GLAS is Reaching for the Stars

By Jessica Else | Photo courtesy GLAS

When the University of Chicago decided to sell Yerkes Observatory in Williams Bay in the summer of 2018, the community education programs connected to the observatory were in jeopardy of ending as well. Instead of letting those programs fade, a group of dedicated astronomy experts who had worked at Yerkes founded a nonprofit organization to continue these educational outreach programs, and named it Geneva Lake Astrophysics and STEAM (GLAS).

Headquartered today on the campus of Inspiration Ministries, GLAS provides educational experiences to local students in grades K through 12, as well as opportunities for college students to participate in research projects and community outreach programs, like the organization’s popular stargazing events.

“The goal was to continue these educational programs that had taken years to get going,” says Adam McCulloch, education and outreach manager at GLAS. “We cater to all grade levels, and we have our public programs.”

GLAS has the ability to bring its portable planetarium to K-12 classrooms in the area, teaching students about the basics of astronomy and astrophysics, including important concepts like light pollution. In addition to these programs in the public schools, the nonprofit also leads presentations for homeschool groups and hosts afterschool programs for middle and high school students every Tuesday, Wednesday and Thursday.

“Through our afterschool programs, students can learn how to code, learn engineering skills, and do astronomy and data collection,” McCulloch says. “I’m working with one high school student right now with data collected last month from a telescope in Sonoma, California.”

That telescope is located at California’s Stone Edge Observatory, and students are able to access data from the telescope to build databases of astronomical activities and study light pollution. Technology has advanced enough that students can remotely work with the telescope from anywhere, McCulloch explains. “You can actually take exposures and collect astronomical data from your phone and that’s incredible,” McCulloch says.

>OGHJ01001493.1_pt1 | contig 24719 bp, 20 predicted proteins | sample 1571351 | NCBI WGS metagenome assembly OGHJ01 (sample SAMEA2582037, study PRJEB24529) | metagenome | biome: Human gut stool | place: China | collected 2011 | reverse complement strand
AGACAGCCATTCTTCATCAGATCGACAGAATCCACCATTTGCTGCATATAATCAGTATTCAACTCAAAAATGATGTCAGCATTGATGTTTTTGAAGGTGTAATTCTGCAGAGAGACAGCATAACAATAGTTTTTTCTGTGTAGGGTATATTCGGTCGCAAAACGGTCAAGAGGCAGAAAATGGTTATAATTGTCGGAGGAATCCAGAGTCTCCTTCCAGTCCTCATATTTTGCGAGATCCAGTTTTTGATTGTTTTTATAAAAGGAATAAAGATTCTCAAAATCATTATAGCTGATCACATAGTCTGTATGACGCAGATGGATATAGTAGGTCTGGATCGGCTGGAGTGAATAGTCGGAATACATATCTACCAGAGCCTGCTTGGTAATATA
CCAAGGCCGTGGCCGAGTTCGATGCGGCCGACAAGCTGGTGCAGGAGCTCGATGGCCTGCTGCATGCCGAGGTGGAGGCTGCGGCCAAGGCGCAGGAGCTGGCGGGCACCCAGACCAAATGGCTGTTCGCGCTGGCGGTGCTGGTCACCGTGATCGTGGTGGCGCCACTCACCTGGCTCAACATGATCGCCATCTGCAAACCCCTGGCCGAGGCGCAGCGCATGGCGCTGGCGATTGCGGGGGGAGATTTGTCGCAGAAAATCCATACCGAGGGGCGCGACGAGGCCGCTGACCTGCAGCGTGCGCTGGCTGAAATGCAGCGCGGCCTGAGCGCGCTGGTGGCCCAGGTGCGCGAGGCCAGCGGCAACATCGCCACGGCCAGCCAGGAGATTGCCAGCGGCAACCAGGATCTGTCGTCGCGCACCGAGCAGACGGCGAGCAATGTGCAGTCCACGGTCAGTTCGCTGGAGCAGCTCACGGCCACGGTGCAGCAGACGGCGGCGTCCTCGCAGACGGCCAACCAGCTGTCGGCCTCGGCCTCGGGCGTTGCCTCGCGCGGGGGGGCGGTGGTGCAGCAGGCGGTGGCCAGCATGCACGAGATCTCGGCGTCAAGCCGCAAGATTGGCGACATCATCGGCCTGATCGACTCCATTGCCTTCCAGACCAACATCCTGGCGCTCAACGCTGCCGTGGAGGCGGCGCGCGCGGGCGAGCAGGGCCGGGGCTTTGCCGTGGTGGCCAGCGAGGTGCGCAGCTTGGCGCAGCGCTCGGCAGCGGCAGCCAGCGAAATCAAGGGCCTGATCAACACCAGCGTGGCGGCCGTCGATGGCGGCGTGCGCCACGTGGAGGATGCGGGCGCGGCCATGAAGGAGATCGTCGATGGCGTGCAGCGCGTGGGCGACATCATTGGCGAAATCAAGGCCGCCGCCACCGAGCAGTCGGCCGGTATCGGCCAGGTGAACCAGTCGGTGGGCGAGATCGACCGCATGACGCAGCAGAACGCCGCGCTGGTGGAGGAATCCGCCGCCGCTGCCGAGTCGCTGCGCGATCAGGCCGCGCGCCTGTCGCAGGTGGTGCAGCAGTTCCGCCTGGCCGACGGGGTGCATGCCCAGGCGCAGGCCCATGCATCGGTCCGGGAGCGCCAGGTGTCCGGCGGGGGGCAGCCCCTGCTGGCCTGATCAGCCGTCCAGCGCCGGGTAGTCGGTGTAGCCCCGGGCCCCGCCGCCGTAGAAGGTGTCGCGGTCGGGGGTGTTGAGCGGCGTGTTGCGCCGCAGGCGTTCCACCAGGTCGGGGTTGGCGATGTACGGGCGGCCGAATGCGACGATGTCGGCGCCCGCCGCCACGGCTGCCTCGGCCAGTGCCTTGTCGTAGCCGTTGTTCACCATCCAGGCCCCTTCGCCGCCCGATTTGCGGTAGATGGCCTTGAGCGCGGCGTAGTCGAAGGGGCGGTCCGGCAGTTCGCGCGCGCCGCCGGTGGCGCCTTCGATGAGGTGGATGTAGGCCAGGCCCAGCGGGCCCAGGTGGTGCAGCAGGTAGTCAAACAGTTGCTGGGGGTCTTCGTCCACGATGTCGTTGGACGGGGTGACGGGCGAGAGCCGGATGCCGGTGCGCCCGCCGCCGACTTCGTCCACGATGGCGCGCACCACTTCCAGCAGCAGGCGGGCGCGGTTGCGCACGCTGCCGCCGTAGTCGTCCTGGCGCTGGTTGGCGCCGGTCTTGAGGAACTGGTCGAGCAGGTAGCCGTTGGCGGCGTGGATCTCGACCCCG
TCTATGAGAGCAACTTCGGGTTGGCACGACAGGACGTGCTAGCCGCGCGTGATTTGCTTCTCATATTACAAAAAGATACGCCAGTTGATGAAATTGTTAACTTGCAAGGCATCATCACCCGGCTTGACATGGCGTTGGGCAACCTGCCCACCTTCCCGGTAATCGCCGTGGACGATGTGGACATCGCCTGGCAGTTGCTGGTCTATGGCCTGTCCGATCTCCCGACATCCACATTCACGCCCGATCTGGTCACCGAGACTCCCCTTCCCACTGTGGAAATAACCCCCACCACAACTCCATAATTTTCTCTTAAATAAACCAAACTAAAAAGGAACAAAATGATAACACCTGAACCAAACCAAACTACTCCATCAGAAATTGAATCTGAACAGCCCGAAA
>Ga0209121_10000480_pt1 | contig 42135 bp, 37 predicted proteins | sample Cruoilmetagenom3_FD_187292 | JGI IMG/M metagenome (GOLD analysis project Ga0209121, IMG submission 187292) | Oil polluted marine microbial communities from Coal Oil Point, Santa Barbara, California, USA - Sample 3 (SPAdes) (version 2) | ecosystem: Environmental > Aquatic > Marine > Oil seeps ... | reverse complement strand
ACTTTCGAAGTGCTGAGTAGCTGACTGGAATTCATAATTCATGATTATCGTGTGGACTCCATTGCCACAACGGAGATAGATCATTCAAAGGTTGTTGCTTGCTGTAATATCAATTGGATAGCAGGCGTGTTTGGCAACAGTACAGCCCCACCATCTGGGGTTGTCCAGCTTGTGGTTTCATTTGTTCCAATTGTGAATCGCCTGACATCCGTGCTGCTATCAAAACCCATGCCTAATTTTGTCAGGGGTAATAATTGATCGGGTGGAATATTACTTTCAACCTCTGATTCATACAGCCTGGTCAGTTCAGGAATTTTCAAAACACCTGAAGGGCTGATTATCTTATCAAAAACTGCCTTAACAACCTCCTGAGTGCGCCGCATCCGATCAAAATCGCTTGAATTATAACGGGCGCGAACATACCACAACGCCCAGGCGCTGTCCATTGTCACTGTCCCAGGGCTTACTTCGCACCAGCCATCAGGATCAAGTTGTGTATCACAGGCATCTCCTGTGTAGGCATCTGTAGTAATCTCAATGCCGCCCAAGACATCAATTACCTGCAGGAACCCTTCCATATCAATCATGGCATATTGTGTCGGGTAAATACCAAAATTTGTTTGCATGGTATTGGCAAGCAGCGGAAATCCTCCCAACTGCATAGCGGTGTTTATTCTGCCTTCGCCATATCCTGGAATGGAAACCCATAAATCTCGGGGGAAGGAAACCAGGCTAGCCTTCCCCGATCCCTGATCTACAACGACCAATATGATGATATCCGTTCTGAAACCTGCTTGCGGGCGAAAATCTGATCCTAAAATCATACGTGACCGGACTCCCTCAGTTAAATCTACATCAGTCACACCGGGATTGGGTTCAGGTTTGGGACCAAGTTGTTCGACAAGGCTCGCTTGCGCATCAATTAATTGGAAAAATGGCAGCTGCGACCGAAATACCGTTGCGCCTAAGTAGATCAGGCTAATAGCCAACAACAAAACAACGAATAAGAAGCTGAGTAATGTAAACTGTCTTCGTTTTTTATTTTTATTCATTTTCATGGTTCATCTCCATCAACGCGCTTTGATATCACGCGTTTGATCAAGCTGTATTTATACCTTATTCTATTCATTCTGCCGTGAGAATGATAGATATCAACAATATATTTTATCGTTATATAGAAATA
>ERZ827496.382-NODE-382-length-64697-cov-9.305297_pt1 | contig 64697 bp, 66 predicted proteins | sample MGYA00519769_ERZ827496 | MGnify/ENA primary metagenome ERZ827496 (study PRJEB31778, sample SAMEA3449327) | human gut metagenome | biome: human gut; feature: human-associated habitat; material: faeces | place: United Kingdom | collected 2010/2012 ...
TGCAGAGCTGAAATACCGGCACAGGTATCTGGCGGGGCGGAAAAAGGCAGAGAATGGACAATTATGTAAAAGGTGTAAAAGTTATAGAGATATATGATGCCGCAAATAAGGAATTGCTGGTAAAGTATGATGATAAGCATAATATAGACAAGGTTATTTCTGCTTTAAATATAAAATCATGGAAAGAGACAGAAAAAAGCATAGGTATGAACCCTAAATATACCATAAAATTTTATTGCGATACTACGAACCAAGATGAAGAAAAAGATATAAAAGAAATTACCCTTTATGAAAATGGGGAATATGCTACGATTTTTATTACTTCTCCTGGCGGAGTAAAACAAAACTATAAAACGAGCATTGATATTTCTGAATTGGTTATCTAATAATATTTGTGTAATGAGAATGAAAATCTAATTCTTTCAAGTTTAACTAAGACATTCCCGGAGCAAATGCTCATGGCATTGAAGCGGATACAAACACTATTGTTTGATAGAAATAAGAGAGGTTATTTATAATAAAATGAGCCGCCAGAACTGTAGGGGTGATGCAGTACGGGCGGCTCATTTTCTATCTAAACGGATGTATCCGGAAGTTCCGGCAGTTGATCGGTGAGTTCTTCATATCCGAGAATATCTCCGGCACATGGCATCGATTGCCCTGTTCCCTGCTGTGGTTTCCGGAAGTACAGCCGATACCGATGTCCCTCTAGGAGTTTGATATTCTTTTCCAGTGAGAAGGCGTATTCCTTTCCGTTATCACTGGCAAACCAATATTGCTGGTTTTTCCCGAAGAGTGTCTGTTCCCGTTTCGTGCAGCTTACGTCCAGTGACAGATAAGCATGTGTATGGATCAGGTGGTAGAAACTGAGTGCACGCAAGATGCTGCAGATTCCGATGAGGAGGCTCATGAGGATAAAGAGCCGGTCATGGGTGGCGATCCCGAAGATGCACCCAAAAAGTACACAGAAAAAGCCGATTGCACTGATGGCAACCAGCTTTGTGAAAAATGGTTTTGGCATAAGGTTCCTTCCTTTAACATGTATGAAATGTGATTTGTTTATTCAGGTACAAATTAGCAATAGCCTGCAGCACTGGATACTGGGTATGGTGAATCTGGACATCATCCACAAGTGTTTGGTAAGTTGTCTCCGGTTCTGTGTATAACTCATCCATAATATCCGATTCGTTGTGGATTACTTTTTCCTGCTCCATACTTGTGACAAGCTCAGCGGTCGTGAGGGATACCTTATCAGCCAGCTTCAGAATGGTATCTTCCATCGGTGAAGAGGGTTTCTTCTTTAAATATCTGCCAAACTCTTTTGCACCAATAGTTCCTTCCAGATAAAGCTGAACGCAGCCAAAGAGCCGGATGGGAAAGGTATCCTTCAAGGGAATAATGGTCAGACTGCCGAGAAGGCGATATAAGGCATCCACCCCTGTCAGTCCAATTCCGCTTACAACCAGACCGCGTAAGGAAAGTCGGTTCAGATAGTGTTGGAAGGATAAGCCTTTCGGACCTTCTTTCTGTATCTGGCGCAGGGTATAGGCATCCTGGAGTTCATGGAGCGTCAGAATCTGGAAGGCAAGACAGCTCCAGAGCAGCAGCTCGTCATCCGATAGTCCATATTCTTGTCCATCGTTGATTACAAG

During the summer, GLAS offers a paid summer intern program open to high school and college students, many of whom are already working with GLAS on projects throughout the year. “Because we only do paid internships, these students are basically able to have a part-time job while getting to learn and work on projects they are already interested in,” McCulloch says.

Many students who work with GLAS take part in the organization’s Dark Skies Initiative. The project collects data on local light pollution levels and uses this information to promote community education around the benefits of dark skies for wildlife, human health, boating safety and astronomy.

As part of the Dark Skies Initiative, students have partnered with the Lakeshore Environment and Night Sky Sensor (LENSS) program to design and construct a remote-operated sky quality meter that measures the amount of light pollution in the area. GLAS students can then deploy and use sensors to plot light pollution nightly, and can use that data to monitor how light pollution changes year over year. Using this data, GLAS promotes educational outreach efforts surrounding the importance of dark skies: setting up informational tables at area events, sharing their findings through community talks at local libraries and hosting community star parties.

The star parties, which are open to the public, are often organized around astronomical events like the 2020 conjunction of Jupiter and Saturn that was known as the Christmas Star. At these parties, GLAS provides telescopes for attendees to use, and invites experts to explain what people are seeing through these telescopes. Star parties can also involve trivia and small prizes.

“One of the nice things about astronomy is that it really doesn’t matter what age you are, if you look through a telescope and see the rings of Saturn, you are going to be fascinated,” McCulloch says. “It’s a good way to work with the community and get people engaged.”


IDATA program brings astronomy education to blind and visually impaired students

One of the goals of GLAS is to increase astronomy’s accessibility to include all students, even those with disabilities like blindness and visual impairment. Upon its founding in 2018, GLAS assumed the administration of a three-year, grant-funded project from the National Science Foundation called Innovators Developing Accessible Tools for Astronomy (IDATA), designed

to engage blind and visually impaired high school students in the study of astronomy and the development of adaptive software to assist their experience. Partnering with the Wisconsin Center for the Blind and Visually Impaired in Janesville, the IDATA program aims to teach computational thinking, one of the building blocks of astronomy, and to represent data collected from telescopes in ways that are meaningful to students with disabilities, including through sound and three-dimensional charts.

“In IDATA, students with and without visual impairments work together to design and refine tools to help everyone experience the wonder of the stars.”

— Excerpted from a GLAS informational video about IDATA

Author: atthelake

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